My October 2013 newsletter outlined the ramifications of the Biggert-Waters Flood Insurance Reform Act of 2012 (“Biggert-Waters”). In response to Biggert-Waters and to soften some of the harsh effects it was wreaking on the real estate economy in flood zones, the federal government passed the Homeowner Flood Insurance Affordability Act of 2014 (the “New Act”).
“Pre-FIRM” properties are homes or other buildings that were constructed prior to establishment and adoption of a flood insurance rate map (“FIRM”) for the community in which they are located. Oftentimes, these buildings were constructed below the base flood elevation established by the FIRM. The buildings that were constructed below that base flood elevation are considered subsidized in that owners do not pay what the National Flood Insurance Program (“NFIP”) considers to be the actual risk-rated premium.
Biggert-Waters provided that if a property that was “subsidized” was sold or the flood insurance lapsed, the new owner or existing owner acquiring a new policy would pay the full unsubsidized risk premium. That meant that flood insurance policies to new owners or owners who had allowed their policy to lapse could increase substantially.
Under the New Act, neither the sale of the property or the lapsing of an existing policy, results in the premiums being increased to full unsubsidized rates. Instead, premiums on owner-occupied homes will increase by 5% to 18% until the policy reaches the full risk rate. Where a particular property will fall within that range of increases depends on a number of factors specific to the property and the community in which it is located.
For properties that are not owner-occupied or are commercial properties, the New Act does nothing to alleviate the effects of Biggert-Waters. Those properties will still see increases of 25% per year until they reach the full risk premium.
The New Act provides relief for homes and structures that were constructed in compliance with the FIRM when built, but which, because of subsequent changes to the FIRM, are no longer compliant. Biggert-Waters provided for a phase-out of the subsidized rates, although the Federal Emergency Management Agency (“FEMA”) had yet to implement a plan for phasing out such subsidies. The New Act maintains the subsidized rates on these grandfathered properties that are presently insured.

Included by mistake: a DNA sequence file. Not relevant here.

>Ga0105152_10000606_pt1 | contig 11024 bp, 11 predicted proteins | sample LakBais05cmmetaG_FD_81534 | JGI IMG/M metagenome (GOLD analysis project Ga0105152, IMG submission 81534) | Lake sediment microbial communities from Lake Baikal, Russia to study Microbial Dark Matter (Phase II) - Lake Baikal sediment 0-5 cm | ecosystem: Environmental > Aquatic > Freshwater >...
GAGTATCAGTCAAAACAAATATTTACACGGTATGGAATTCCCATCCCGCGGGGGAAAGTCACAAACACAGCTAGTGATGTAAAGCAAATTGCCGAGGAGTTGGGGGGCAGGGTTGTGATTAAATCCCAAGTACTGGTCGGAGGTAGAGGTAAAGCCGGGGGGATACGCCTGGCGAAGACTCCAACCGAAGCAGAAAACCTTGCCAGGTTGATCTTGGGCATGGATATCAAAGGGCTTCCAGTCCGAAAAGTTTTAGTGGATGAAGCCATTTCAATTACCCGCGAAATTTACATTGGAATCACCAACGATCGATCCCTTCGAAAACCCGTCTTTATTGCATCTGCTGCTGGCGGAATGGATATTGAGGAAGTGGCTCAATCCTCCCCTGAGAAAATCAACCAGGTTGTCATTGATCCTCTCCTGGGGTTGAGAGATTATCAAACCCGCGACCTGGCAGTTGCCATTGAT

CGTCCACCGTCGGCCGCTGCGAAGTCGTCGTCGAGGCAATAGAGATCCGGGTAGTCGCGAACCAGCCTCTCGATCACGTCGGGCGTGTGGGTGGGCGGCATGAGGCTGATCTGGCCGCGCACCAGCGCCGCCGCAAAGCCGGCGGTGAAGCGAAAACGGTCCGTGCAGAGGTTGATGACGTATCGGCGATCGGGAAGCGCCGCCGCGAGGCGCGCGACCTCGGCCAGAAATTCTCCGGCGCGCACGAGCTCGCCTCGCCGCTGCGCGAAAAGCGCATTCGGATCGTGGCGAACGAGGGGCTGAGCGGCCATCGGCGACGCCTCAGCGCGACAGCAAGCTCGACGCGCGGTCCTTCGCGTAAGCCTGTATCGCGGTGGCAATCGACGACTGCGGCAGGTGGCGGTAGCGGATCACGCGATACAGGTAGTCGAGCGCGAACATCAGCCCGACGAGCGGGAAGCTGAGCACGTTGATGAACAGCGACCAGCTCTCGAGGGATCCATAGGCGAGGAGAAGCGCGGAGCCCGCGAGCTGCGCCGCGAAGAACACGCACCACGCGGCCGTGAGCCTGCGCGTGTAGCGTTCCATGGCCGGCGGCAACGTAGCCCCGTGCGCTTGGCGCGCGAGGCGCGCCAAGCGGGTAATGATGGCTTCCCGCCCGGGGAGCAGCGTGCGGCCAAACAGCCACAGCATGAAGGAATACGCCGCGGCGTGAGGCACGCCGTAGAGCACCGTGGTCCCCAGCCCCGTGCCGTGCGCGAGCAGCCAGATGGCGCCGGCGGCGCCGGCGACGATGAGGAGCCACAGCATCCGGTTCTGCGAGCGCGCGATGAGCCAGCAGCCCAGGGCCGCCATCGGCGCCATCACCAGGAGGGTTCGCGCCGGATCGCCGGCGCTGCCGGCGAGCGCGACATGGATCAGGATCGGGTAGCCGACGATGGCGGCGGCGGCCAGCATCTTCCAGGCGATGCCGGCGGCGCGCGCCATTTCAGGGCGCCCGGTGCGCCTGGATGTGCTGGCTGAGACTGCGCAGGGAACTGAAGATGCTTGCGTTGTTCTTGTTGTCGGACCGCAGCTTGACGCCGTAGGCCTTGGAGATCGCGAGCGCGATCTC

Owners of properties that are not presently insured, but who later procure insurance, will initially get the benefit of subsidized rates which will be phased out on the same schedule that applies to pre-FIRM properties.
Properties deemed to be in high risk areas, such as velocity zones (“V” or “VE”) and “A” and “AE” flood zones will pay a premium of either $25 or $250 each year to defray the cost of the New Act. This surcharge will apply to all properties in such zones, even if owners of those properties are already paying full risk rates.
What makes these rate increases appear more inequitable for Florida property owners to stomach is that over the last 35 years, Floridians have paid four times more into the NFIP than they have received in claim reimbursements. Some states, such as Colorado, fared even worse, paying in 15 times what they received out of the program. Whereas, Louisiana received four times as much in claims payments as premiums paid, largely due to Hurricane Katrina. Of course, these ratios could quickly change if a major flooding event is experienced by one of these states currently paying in more than they receive.
While the New Act helps to stem the tide of rate increases in flood insurance premiums in the near term, overall the cost of flood insurance will continue to rise on properties in flood prone areas. Hopefully, the federal government can develop a framework that more fairly allocates the cost relative to the risk; however, when dealing with the uncertainty of natural disasters that task is more easily said than done.
This newsletter is for general information and education purposes only.
It is not offered as legal advice or legal opinion.
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